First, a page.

Talk a little about the role of the ensemble in creating the story. How much of the final product was script and direction, and how much came from the ensemble?

Amy Sass: I’m a director and a writer and a visual artist. I think in choreography and images. So stage picture is a huge way that I convey story. The writing on the page is based on what I see in my head choreographically. So for me it is all linked. The actors also bring their own skills, which influences the evolution of the piece. The chant of Da Pachem would not be in the show at all if it wasn’t for DiLecia Childress, whose grandfather used to sing it to her as a child. And Liz Wand just happens to have the musical skills to arrange it and teach it. The Ice Monks would not be chanting the history of the eons if it wasn’t for the science minds in the group like actors: Phil Wharten, Soren Santos and Ice Designer, Carter Brooks who helped me figure out which eons and epochs to use. And the audience seating would not be arranged the way it was if it wasn’t for actor, Tony Agresti, who had a vision and the vision worked. Also I should say that any artist (actor, designer, dramaturge etc) working with Ragged Wing finds that everyone is asked to have a directorial eye at some point. In rehearsals I’m going to be asking whoever is sitting around: What does this staging say to you? Which is more effective: up on the plat or down on the floor? Come look at this. What do you see? Why is this not working? If you’ve got a particular skill in our group, you will most likely find yourself becoming a coach of some sort in the process whether its with choreography, singing, contact acrobatics…etc. If you’re a writer, I’m going to say- Take a look at this section. So I bear the responsibility for the script and the direction and the rehearsal culture. But each show is so specific to those that participated in creating it. And when I use the word Ensemble, I also include myself in that word too. We are deeply collaborative and part of that means fostering strong leaders across the board.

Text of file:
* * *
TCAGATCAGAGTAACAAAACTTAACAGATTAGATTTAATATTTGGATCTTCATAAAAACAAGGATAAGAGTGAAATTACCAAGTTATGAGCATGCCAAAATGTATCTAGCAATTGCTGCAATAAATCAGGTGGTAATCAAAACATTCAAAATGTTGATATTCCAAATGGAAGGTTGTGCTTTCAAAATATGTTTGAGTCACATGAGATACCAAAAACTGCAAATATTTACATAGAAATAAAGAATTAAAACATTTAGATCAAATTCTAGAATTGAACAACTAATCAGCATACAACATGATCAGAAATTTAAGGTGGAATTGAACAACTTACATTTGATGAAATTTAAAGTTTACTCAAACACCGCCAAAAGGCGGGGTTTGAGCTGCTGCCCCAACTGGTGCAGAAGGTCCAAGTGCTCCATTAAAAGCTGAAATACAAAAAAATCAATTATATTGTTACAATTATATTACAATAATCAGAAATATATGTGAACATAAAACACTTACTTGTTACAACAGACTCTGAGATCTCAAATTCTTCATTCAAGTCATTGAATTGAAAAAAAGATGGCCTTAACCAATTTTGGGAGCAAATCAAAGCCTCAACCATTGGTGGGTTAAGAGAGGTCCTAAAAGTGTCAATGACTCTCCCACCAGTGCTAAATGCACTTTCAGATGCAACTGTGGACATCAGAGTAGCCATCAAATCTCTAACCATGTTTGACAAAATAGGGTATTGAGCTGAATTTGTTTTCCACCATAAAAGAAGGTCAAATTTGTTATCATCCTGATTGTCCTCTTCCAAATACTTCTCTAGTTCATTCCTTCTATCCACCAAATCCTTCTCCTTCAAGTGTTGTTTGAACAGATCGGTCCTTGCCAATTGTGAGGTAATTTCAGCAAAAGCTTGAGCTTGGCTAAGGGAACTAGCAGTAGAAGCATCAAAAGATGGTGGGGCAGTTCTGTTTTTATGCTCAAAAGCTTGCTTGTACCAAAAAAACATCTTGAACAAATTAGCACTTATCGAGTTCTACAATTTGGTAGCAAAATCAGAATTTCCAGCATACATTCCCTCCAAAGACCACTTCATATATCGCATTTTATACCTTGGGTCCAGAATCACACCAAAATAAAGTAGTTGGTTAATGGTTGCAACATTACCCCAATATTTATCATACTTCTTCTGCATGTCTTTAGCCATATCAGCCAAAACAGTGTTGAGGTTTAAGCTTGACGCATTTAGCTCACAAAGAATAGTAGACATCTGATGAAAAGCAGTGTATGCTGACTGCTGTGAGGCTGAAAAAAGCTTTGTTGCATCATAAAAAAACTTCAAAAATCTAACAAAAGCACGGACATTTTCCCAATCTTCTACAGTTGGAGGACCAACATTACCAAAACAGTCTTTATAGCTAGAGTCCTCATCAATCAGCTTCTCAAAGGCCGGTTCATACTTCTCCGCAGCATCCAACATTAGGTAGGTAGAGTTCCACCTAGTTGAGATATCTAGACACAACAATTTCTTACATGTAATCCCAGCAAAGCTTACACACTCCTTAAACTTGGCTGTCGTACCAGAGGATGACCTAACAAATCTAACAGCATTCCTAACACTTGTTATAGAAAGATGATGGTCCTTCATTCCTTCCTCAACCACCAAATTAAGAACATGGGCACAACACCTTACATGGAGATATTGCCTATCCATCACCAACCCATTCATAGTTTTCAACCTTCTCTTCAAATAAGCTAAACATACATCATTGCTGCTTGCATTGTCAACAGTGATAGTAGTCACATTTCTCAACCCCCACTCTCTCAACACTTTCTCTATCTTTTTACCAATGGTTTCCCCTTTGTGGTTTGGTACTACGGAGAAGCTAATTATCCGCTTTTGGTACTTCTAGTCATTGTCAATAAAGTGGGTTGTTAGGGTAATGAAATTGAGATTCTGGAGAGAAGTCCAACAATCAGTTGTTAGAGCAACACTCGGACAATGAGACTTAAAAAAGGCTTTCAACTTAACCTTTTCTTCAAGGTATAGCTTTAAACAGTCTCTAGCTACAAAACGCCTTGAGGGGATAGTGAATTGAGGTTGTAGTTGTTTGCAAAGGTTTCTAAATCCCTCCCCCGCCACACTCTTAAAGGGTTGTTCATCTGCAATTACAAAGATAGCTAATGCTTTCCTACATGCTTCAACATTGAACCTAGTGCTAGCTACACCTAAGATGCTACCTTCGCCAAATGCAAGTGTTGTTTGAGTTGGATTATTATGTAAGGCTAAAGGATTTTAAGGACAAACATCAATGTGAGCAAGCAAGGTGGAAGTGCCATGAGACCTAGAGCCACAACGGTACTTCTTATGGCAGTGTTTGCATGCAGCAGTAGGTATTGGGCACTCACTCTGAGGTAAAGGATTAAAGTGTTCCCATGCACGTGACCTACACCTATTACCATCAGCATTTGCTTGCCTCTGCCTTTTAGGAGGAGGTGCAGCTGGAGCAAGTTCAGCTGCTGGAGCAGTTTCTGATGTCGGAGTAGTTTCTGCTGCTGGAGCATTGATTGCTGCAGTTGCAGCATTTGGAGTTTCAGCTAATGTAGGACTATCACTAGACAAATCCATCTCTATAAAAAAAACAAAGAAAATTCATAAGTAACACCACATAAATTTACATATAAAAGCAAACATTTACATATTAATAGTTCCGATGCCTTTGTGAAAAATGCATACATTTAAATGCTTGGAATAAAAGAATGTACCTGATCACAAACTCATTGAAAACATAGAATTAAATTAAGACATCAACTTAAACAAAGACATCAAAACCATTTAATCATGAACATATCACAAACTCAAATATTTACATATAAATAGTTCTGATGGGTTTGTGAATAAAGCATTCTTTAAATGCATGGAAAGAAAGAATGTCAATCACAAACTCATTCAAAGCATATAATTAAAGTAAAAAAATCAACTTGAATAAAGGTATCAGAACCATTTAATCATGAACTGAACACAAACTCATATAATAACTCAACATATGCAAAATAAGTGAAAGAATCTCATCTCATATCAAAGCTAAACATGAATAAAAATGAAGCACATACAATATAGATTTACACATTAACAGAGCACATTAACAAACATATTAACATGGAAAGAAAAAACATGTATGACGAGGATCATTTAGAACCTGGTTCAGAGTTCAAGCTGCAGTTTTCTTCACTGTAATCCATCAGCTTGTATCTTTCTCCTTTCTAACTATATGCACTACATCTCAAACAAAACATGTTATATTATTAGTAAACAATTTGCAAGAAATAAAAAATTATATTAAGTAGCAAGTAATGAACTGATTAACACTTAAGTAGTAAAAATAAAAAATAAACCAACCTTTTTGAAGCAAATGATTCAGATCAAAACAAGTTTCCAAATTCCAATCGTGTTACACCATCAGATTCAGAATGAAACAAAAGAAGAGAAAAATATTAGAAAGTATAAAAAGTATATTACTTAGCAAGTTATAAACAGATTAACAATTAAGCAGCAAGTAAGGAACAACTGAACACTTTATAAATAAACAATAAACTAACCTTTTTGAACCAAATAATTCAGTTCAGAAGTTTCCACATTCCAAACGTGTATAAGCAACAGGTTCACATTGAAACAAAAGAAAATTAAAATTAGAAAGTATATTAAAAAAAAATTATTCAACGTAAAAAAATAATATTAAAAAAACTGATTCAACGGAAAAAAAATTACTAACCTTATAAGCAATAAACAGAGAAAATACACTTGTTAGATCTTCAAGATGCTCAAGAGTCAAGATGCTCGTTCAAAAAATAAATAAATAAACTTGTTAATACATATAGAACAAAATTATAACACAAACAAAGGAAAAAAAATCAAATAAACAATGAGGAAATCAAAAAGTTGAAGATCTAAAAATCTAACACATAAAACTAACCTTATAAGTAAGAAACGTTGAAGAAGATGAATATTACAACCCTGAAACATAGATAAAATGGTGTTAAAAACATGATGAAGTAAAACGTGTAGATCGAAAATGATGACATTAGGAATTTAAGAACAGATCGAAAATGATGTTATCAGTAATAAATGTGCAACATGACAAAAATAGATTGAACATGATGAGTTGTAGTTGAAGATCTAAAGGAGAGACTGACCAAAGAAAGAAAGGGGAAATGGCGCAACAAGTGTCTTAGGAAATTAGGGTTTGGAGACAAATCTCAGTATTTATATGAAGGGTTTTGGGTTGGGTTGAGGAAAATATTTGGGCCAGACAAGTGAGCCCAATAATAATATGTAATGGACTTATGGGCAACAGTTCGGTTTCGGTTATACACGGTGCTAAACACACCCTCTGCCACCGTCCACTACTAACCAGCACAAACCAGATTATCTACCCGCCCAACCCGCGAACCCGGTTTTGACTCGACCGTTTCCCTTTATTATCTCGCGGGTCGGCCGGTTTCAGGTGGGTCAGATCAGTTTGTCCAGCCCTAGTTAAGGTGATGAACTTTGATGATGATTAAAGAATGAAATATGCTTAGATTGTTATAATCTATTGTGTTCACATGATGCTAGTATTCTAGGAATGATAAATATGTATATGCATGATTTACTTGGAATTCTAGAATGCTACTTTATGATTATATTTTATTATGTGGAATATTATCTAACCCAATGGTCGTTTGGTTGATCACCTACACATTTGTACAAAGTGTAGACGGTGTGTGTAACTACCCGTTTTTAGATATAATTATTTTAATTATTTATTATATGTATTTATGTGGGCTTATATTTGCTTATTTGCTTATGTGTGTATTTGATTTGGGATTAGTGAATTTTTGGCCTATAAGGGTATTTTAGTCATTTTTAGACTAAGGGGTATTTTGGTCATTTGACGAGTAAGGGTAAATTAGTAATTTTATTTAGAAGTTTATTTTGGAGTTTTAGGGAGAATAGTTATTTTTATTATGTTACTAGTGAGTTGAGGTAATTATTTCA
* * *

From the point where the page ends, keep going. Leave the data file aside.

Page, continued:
You wear many hats in the production. How do you negotiate your writer brain with your directors brain with your artists visual brain? i.e. How do you manage your hats?

Amy Sass: There are lots of hats. The more I do it, the more the hats start to look like one hat. Meaning that I’m getting better at weaving my different brains together. The most challenging part is moving from one mode to the next since it takes me a while to get in the flow for each thing. For instance, even before the script is really done, the poster image has to be in progress. Or the script was finished yesterday and I’m already meeting with designers before I’ve gotten a chance to even really think like a director and prepare. Or I’m casting while I’m still writing. So I wish I had a little bit more time/space in between finishing one thing before moving onto the next. Even so, I do feel like the way things overlap has forced me to trust my gut and make bold decisions based on instinct. Which is scary but in some ways is best.

The stage/audience set-up is unusual — kind of a combo thrust/lane-style seating arrangement. What was the hardest thing about directing for this set-up? What was the most unexpected benefit?

Amy Sass: The most challenging aspect was sight lines. Most things that are tried and true on a proscenium stage or even on a thrust, just didn’t work in terms of sight lines. For instance, two people standing next to each other having a conversation was not possible. Diagonals were not possible. The interesting thing was that things that do not work in a traditional configuration, worked great with this one. For instance one person standing directly behind another person worked really well for 99% of the seats in the house. Because of this configuration, scenes that usually take 20 minutes to block ended up taking a full 2 hours or more. This was difficult in terms of time management. However, the results are really worth it. The set just pierces through the audience creating gorgeously sculptural scenes. The thing became a whole landscape (city street and glacier) and the performers, when positioned properly, gain so much power just by the force of dynamic spatial relationship.

As we’ve mentioned, this was (by most standards) a somewhat extended rehearsal process. Did you learn anything new or surprising about your own script throughout the rehearsal process?